Many of the differences can be ascribed to the aim of keeping C++ a systems programming language with the ability to deal with hardware and systems at the lowest level and with the least overhead. Java’s stated aims seem more directed towards becoming an applications language (for some definition of “application”).
Unfortunately, the Java proponents and their marketing machines did not limit themselves to praising the virtues of Java, but stooped to bogus comparisons (e.g., 51) and to name calling of languages seen as competitors (most notably C and C++). As late as 2001, I heard Bill Joy claim (orally with a slide to back it up in a supposedly technical presentation) that “reliable code cannot be written in C/C++ because they don’t have exceptions” (see §5, §5.3). I see Java as a Sun commercial weapon aimed at Microsoft that missed and hit an innocent bystander: the C++ community. It hurt many smaller language communities even more; consider Smalltalk, Lisp, Eiffel, etc.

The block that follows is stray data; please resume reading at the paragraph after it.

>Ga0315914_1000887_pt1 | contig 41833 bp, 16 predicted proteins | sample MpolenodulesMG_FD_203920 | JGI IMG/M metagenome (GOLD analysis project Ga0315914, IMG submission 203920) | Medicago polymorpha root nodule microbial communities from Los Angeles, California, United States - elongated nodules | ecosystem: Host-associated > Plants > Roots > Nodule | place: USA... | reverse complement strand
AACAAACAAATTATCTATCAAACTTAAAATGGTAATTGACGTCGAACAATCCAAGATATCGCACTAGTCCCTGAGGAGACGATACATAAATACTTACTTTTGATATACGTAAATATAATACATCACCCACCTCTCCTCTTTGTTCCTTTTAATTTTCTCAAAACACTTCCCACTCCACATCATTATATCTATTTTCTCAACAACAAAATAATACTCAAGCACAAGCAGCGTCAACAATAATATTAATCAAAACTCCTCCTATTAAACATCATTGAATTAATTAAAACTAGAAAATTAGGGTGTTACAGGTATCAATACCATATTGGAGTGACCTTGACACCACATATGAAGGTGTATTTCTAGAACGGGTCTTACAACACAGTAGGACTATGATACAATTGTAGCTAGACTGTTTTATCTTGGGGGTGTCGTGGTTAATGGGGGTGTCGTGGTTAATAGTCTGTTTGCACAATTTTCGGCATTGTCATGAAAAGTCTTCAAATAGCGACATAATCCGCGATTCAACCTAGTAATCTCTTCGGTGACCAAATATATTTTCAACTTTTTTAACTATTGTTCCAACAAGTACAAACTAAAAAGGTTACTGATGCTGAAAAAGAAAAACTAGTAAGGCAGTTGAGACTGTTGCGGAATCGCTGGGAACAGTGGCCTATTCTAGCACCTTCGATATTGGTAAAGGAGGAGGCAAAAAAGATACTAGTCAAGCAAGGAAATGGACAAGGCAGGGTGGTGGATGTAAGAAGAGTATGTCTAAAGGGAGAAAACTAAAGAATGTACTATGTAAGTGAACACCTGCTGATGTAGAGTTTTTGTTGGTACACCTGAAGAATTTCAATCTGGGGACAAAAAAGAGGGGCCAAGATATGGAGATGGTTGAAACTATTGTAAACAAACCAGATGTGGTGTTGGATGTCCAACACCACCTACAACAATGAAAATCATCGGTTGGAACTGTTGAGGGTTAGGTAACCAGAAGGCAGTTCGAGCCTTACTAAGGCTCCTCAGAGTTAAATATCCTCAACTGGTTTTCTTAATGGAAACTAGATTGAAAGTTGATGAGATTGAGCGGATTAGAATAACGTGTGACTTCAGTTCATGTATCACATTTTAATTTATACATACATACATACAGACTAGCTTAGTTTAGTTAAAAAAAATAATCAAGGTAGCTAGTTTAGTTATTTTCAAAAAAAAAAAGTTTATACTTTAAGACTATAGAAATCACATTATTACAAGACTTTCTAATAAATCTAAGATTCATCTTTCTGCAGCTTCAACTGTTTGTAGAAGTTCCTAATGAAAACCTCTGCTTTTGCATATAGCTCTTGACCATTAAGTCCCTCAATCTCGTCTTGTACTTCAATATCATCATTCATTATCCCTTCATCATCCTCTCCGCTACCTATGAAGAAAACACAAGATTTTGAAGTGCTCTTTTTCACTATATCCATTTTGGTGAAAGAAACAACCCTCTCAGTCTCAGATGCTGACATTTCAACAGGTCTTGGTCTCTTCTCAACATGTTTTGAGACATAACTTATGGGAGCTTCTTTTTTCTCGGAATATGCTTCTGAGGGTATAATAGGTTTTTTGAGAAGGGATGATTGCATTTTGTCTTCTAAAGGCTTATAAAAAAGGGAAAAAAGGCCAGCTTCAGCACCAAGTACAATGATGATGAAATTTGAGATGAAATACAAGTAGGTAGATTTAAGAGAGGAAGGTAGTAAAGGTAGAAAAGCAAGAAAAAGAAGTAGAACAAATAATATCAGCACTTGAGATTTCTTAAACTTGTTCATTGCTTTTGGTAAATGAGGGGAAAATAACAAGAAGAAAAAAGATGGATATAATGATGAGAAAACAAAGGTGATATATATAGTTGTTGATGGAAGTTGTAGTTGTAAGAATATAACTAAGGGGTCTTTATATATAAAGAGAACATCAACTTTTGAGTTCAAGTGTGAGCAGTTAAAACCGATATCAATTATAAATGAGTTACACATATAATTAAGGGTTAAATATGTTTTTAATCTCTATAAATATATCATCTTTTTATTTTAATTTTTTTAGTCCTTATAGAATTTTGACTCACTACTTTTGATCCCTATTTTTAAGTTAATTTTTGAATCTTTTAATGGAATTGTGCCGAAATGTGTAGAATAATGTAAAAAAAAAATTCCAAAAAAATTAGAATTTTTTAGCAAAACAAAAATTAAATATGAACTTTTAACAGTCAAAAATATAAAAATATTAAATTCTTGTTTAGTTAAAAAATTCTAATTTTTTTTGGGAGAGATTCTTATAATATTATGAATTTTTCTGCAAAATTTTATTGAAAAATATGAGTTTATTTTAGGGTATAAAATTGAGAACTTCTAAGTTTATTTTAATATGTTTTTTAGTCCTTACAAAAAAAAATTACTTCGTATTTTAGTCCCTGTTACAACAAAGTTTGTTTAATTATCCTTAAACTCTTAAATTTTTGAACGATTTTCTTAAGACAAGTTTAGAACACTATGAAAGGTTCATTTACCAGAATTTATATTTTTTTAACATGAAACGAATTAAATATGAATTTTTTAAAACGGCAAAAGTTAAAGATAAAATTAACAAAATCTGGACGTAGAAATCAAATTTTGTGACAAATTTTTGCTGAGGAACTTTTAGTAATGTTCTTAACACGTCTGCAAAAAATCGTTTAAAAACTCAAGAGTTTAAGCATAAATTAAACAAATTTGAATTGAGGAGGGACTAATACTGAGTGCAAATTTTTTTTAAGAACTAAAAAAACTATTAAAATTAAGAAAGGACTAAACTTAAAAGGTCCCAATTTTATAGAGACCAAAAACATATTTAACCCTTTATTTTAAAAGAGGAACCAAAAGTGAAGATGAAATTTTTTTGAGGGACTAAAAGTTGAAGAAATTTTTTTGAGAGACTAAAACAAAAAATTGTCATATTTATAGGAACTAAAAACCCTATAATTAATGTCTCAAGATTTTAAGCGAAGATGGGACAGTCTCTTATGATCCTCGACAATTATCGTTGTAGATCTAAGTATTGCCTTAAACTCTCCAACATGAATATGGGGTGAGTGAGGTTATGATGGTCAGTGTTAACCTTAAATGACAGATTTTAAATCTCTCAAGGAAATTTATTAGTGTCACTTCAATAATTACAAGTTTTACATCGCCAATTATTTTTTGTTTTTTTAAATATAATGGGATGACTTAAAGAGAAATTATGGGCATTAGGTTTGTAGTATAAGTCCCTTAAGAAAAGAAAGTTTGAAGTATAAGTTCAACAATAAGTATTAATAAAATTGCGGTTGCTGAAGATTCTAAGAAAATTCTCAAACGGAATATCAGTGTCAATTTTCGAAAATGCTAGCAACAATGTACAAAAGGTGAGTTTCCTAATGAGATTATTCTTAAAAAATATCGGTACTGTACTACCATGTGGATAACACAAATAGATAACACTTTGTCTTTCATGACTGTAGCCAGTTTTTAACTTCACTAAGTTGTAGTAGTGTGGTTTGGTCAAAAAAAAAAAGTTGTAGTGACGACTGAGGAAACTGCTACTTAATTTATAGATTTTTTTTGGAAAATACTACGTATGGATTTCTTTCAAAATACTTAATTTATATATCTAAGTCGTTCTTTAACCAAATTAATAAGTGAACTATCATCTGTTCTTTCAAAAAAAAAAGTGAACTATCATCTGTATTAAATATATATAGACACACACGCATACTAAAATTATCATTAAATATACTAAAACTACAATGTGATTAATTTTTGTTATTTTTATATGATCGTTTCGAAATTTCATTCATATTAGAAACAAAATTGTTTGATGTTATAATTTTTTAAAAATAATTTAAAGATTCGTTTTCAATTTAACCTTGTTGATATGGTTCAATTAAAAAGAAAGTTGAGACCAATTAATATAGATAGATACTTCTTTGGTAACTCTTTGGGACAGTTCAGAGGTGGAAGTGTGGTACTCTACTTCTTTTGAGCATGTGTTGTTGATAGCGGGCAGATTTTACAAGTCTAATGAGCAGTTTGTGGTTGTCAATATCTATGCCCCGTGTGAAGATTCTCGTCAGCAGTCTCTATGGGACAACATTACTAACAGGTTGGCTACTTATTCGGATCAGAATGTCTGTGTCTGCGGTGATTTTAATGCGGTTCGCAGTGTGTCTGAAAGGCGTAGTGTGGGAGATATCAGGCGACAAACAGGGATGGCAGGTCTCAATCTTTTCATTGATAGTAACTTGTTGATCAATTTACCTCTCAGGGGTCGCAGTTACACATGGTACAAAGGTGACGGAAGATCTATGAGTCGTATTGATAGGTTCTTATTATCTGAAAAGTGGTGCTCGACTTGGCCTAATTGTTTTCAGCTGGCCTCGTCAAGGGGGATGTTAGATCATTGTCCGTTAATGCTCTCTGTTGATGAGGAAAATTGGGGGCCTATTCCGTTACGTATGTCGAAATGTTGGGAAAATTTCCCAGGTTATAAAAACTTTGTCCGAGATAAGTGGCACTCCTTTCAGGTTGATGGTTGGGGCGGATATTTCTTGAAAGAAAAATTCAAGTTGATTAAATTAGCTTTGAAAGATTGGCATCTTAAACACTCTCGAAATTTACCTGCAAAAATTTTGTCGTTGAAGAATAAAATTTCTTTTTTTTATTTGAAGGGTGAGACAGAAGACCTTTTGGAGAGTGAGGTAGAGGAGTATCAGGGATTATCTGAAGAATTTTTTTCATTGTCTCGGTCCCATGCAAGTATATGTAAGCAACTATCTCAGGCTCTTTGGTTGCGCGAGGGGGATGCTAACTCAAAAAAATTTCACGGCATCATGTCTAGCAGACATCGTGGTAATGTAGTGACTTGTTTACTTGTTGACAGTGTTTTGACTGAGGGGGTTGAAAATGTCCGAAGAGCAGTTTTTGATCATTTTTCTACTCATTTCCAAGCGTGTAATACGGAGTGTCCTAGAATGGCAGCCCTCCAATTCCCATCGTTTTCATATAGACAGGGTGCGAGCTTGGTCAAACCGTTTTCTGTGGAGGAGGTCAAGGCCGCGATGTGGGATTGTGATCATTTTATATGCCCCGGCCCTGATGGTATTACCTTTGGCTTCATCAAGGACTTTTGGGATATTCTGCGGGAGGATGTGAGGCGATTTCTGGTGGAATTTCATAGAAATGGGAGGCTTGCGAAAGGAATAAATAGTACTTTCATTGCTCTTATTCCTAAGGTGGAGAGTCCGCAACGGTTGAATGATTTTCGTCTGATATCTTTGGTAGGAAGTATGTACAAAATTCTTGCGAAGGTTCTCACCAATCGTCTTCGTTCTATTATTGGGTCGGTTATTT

Despite many promises, Java didn’t replace C++ (“Java will completely kill C++ within two years” was a graphic expression I repeatedly heard in 1996). In fact, the C++ community has trebled in size since the first appearance of Java. The Java hype did, however, harm the C++ community by diverting energy and funding away from much-needed tools, library and techniques work. Another problem was that Java encouraged a limited “pure object-oriented” view of programming with a heavy emphasis on run-time resolution and a de-emphasis of the static type system (only in 2005 did Java introduce “generics”). This led many C++ programmers to write unnecessarily inelegant, unsafe, and poorly performing code in imitation. This problem gets especially serious when the limited view infects education and creates a fear of the unfamiliar in students.